<f.26v>

<A page of various verses and notes>

The murmuring of the restless Deep.
Are formed by such small streams
That never rest or sleep
But gently dream their peaceful dreams

Time of trials tries the hearts of men

Fig. 81st Glummers Surveying

Buckwheat 5 lbs
1 Rabbit
1 lb Crackers
2 Beef stakes
¾ lb Butter
Salt & Pepper
Milk

North Bend Ohio.

Big as a horse and as strong as a buffaloe

Terrors of Swell

When we contemplate of terrors and awful calamaties of of that great Day

I wish to go far Distances(?)
The mountains west & western sea
That the place I love _____
The rocky mountains the place for me

The same old boon
That same old loon
The same old loon

I wish to go this forest \Place/ where
Deer and elk roam or the Plain
There is the Place and none but there
My mind has always wished to gain.

I wish to go to the forest woods
To aim the deadly Blow

I wish to go where health is found so bright
along the western Brooks around
Where Peace and Plenty Dwells
That the Place my hearts delight

I wish to be in some

The fields are covered oer with snow
How desolate they look
The seasons here that tempest blow
The whistling winds bound oer the brook

The streams with icy fetters bound
The icicle hangs from yon huge lock \glen/
The stormy tempests hark! The sound
That breaks amid the wasteful Diadem(?)

The lonely oak. which once so green
has bid adieu: its charming plume
The winter packs of far to his Den
The spring gives him his parting Doom.

He’l then give forth his sign of spring
With all the splendour. ____ ____
Arrayed in beauty he will cling
Till winter breaks from his lonely tomb

We must soon resign on ____
For ____ ____ _______

<f.27r>

Sept. 24 1843

Northd.

I am now in my sixteenth year of my age. and it is <an> age that youths are full of future calculation and notions. Build a great many castles in the air. Imagination is the chief and fundamental source from which these foolish throughts and opinions are cherished. However incarnate(?) they may be they will be indulged in(?) them untill there will be quite an excitement produced in the foolish mind. But such as they are they will involuntarily arrise in the source(?) of induement(?). Indolence is natural to man is a trait in the human character prominent and this can be seen in every variety of life. The thoughtful mind with all capacities entertains a great ma<n>y false hopes when at the same time \____/ that \it/ is directly opposite to the peculiar desires of the wish.

Suppose for instance a youth of fifteen Just in the prime of Boyhood is full of Deception and deceitfullness and generally of an e<n>vious disposition and flattery(?) and popularity are the principle motives by which all the the deficiencys in the character of Boys are reared up <and> sustained.

Some are possessed of intellectual qualities and prominent requisitions ago(?) some are ______. perhaps born of an illustrious family. and of fortune. and from this position where envy makes his first appearance and is gradually fostered. Theft(?) and orleng(?) he then(?) finds himself in engulfed in pain and misery. Envy is a boon always existed. and existing and is the generaly the most pronounced feature of the Day. The imediate consequences which follows it are suppressing and painfull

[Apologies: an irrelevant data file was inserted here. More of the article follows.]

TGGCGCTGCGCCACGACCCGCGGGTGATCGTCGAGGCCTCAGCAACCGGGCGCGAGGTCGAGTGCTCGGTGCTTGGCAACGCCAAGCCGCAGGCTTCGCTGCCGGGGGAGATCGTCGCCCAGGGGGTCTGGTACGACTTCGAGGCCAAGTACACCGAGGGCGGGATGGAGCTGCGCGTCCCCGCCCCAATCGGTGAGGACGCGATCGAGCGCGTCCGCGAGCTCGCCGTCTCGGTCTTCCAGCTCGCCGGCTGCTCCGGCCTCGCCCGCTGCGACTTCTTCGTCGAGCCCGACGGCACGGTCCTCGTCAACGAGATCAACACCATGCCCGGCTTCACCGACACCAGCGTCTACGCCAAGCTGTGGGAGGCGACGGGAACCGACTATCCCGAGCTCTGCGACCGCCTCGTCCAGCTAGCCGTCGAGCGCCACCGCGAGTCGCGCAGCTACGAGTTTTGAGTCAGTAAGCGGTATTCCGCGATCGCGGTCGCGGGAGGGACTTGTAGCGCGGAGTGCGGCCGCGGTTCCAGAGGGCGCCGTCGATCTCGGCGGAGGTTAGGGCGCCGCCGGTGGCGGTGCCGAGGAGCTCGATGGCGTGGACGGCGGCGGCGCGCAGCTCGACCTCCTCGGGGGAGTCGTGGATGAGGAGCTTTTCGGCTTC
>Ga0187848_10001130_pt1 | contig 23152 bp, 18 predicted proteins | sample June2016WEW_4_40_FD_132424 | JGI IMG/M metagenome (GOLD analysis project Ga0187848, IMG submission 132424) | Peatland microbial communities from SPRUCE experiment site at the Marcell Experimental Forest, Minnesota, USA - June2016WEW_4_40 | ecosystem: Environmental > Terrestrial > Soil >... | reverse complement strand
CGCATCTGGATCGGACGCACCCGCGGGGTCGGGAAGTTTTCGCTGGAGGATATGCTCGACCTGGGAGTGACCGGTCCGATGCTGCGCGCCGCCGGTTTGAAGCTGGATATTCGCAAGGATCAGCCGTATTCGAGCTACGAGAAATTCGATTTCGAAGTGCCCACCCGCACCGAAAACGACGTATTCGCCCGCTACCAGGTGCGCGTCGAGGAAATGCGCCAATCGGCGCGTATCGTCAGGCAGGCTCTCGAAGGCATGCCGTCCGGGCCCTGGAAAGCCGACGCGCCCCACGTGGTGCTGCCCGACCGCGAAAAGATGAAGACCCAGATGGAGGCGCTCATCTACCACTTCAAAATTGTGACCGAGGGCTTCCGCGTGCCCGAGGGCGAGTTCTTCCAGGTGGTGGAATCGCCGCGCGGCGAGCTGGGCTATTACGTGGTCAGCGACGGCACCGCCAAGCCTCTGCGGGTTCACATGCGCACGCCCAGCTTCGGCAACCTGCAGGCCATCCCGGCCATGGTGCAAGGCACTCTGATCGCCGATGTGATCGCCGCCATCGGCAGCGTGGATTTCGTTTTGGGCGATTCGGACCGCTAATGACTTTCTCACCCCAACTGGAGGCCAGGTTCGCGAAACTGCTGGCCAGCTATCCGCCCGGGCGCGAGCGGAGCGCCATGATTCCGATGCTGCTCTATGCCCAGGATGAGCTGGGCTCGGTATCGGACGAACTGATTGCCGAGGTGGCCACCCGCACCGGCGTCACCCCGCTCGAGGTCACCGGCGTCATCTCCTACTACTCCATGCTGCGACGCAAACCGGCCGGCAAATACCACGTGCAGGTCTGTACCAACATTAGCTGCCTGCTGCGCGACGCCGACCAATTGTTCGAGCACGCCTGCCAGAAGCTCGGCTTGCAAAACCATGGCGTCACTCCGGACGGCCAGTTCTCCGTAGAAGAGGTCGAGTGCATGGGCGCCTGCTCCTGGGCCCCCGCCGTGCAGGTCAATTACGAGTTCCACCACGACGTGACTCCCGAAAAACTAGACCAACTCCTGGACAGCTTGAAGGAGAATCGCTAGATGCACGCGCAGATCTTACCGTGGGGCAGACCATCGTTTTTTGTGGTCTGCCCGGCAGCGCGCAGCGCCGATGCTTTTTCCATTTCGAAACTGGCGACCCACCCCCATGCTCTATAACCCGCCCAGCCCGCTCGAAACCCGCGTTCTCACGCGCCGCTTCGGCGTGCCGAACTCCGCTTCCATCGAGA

<f.27v>

I am about to <give> my opinion on the subject of <blot> and the deceitfulness of the human heart. I shall reason from experience as far as possible and from the rest what I have read on the subject. Did not the same all-wise hand create females that created males - then why this feeling of superiority so prevalent with the male sex. They to leisure [=be sure?]. can lay strength to boldness & resolution. But what are these composed with the characteristicks of a Lovely Female. She may possess virtue and modesty.

<Oversized pen exercises:> Frien\d/ship / Gallan\t/ry / Govern

<f.28r>

An Afternoon walk

The afternoon was pleasant and mild but there was a gentle south east wind in motion, which rendered the day very agreable. Toiled with a weeks labour, desirous of \quitting/ the noisy street, those unhealthy vapours which constantly keep floating in the atmosphere. And for excercise and health I retired to the pleasant \shades/ of \the/ Blue Hill. I crossed the bridge Susquehanna bridge. there was a gentle breeze to fan the flowers, to wave the briny waters when I arrived at the end of the bridge, I began to accend. the lower part of the hill rises gradually about 100 feet. above this the rocks are nearly perpendicular, and in many places mortal feet never trod. I proceeded a considerable distance, untill I arrived at a proper place to accend the lofty precipices.

Those lofty rocks that nature formed
How frightfull is the sight.

<Oversized pen exercises:> Prevalent Mar / Prevalent mar / Bombard

<f.28v> <various scribbles, drawings, and watercolours of leaves and flowers; e.g.:> Painting and Drawing / Drawing taught by J.Wheatley

<f.29r> <Oversized pen exercises:> Principle / Principle / Princple / Palding / Resolution / Bomb

<f.29v> <scribbles and drawings:> N Wanck of Northd County / Procrastination / Slavery <etc.>